Testing and Verification

I’d like to discuss some remarks regarding Chapter 7: Testing and Verification:

  1. After Remark 7.2.3, it is stated that
  • Failures do not inform us about the cause of the error (See Paragraph)
  • Unit tests help because they consider only one module and therefore make finding the bug’s cause easier.(See Paragraph)

However, error (aka bug) is defined as the cause of the failure. (See Error Def.) In the mentined quotes, error also seems as symptom. Otherwise, what should “cause of an error” mean?

  1. In Subsection 7.3.1: The Oracle Problem was mentioned that

In such cases, a typical specification is (true,true). Although it looks very weak, this specification at least requires that for being partially correct, the program must neither get stuck, nor abort, nor diverge which is sort of the minimum requirement for a properly functioning program.

Was it a typo since a partially correct program might diverges?

  1. In Example 7.3.9 a typo:
    test_linear covers the statements 1,11,12,13 but not 14.

  1. In 7.3.4 Fuzzing Just to prevent confusing, it might be better to say:

Furthermore, a very common thing is to use another (maybe simpler and maybe less efficient) implementation of a program A to fuzz test a more complicated implementation B of the same problem.

  1. In 7.4.1 Hoare Logic/Assignment_Rule, a typo:

So the Hoare triple ⊢{Q[e/x]}x=e;{Q} is true and our proof system has the first axiom.

As the axiom [Abort] was explained before [Assign], the quote implies that [Abort] was not an axiom.

  1. In Example 7.4.4, a typo:

looking back at Definition 7.4.3 we see that the precondition of the Hoare triple of an assignment is actually derived from the postcondition.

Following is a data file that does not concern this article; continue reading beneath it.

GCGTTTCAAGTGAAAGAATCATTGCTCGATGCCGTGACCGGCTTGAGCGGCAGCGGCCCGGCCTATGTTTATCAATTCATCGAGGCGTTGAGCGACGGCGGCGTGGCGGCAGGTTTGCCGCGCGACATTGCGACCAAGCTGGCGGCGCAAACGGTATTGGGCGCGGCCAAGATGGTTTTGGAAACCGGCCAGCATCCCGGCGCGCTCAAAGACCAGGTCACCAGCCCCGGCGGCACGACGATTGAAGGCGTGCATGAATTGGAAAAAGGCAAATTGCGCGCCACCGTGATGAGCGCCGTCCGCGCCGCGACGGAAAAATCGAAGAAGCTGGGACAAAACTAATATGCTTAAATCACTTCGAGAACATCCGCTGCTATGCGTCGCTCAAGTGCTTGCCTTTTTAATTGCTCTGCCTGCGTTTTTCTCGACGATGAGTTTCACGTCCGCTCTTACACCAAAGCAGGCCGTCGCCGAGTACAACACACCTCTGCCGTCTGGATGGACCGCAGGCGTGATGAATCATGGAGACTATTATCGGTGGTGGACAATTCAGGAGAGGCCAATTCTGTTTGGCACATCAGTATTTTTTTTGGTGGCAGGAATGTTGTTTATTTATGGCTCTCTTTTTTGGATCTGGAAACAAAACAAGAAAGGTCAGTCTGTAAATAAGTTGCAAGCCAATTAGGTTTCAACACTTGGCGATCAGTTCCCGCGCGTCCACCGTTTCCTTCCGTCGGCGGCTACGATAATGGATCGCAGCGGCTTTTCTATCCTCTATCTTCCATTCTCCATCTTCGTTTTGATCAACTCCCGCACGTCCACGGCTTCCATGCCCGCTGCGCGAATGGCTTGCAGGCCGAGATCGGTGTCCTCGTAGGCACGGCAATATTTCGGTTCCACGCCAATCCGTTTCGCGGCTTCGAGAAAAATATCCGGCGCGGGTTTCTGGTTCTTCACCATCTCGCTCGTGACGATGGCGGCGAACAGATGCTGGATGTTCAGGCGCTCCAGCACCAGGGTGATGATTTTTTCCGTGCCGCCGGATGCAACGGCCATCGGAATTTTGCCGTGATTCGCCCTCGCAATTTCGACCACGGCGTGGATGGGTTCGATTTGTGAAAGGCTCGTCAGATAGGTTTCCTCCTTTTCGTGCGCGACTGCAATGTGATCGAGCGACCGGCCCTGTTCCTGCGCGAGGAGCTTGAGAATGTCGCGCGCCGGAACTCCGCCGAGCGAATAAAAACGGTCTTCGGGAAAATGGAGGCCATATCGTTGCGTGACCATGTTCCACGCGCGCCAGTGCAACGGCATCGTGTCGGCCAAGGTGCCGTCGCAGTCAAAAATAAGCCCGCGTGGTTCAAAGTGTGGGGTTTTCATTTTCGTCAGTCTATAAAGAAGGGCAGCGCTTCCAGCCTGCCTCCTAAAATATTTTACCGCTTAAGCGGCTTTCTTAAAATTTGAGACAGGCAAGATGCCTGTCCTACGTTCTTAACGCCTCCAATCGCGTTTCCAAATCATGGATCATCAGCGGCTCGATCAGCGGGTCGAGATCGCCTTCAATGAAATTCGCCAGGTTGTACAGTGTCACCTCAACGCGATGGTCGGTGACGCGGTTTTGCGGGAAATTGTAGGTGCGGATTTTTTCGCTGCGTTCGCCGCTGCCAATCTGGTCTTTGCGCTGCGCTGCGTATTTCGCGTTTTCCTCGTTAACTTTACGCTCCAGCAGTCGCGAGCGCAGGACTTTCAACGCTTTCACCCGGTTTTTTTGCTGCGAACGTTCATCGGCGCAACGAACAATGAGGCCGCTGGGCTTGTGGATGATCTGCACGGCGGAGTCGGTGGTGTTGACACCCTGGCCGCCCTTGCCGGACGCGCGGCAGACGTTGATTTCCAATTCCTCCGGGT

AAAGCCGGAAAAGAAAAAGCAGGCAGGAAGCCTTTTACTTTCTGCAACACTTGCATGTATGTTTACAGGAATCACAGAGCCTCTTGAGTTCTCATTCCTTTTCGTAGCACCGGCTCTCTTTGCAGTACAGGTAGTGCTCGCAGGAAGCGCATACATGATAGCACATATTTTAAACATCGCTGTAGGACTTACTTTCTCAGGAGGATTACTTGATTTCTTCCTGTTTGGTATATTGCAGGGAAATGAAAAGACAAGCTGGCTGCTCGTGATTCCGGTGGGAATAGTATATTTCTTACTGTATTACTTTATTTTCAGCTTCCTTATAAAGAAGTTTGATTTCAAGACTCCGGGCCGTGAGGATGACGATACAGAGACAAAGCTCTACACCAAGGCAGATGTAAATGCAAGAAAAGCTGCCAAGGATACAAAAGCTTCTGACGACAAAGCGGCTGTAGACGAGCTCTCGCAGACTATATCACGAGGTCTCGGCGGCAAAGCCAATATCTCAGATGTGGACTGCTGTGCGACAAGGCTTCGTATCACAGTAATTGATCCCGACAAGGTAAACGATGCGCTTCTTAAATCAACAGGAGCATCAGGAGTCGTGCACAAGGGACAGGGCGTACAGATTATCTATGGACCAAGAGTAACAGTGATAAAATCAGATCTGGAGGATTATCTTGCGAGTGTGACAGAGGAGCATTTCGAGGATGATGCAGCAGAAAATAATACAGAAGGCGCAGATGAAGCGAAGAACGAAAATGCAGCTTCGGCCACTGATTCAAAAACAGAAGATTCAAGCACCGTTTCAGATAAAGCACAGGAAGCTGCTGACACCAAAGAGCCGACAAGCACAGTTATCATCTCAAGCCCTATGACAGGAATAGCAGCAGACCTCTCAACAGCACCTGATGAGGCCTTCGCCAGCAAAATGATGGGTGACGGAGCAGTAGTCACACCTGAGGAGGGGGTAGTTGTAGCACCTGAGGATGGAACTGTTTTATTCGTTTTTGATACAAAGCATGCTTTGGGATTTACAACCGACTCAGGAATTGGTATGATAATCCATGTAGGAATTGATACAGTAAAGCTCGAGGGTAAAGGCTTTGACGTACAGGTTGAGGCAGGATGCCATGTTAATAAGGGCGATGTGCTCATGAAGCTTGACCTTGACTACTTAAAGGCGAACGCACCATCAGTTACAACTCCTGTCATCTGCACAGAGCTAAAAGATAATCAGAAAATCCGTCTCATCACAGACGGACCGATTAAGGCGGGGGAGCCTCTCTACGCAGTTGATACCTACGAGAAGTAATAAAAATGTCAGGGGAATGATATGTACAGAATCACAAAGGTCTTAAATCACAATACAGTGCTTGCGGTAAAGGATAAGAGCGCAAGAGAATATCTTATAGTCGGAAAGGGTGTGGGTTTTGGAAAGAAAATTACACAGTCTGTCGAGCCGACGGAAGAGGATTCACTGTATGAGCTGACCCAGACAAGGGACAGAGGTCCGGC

The Definition 7.4.3 is of Hoare triples for the block, Definition 7.4.1 for Assignment.

  1. In Example 7.4.7, some typos:

At the time, we count how many times we subtracted in q (not m). In the end, q is the quotient of x divided by y (not x) and x contains the remainder.

  1. In Proof of Theorem 7.4.11., I’m not sure whether it was a typo or I just didn’t understand it:

pc s Q is now defined such that e ∧ pc s Q = pc s1 Q and e ∧ pc s Q = pc s2 Q.

I think, it should be defined such that pc s Q = e ∧ pc s1 Q or pc s Q = ¬e ∧ pc s2 Q.

We have cause(failure)=error where failure=not (proper termination in a state satisfying Q).
We also have cause(error)=programming mistake.
programming mistake -> error -> failure
The failure tells us there was an error but not why there was an error (what is wrong with our program).

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Here it is meant, that parts of it are correct / fulfill certain aspects of correctness.
partially correct might be confusing with partial correctness. We will look to reformulate this paragraph.
Thank you.

Yes, you are right.
We will fix it.

Yes, [Abort] is also an axiom.

Thanks, we will fix it.

Thank you. We will fix it.

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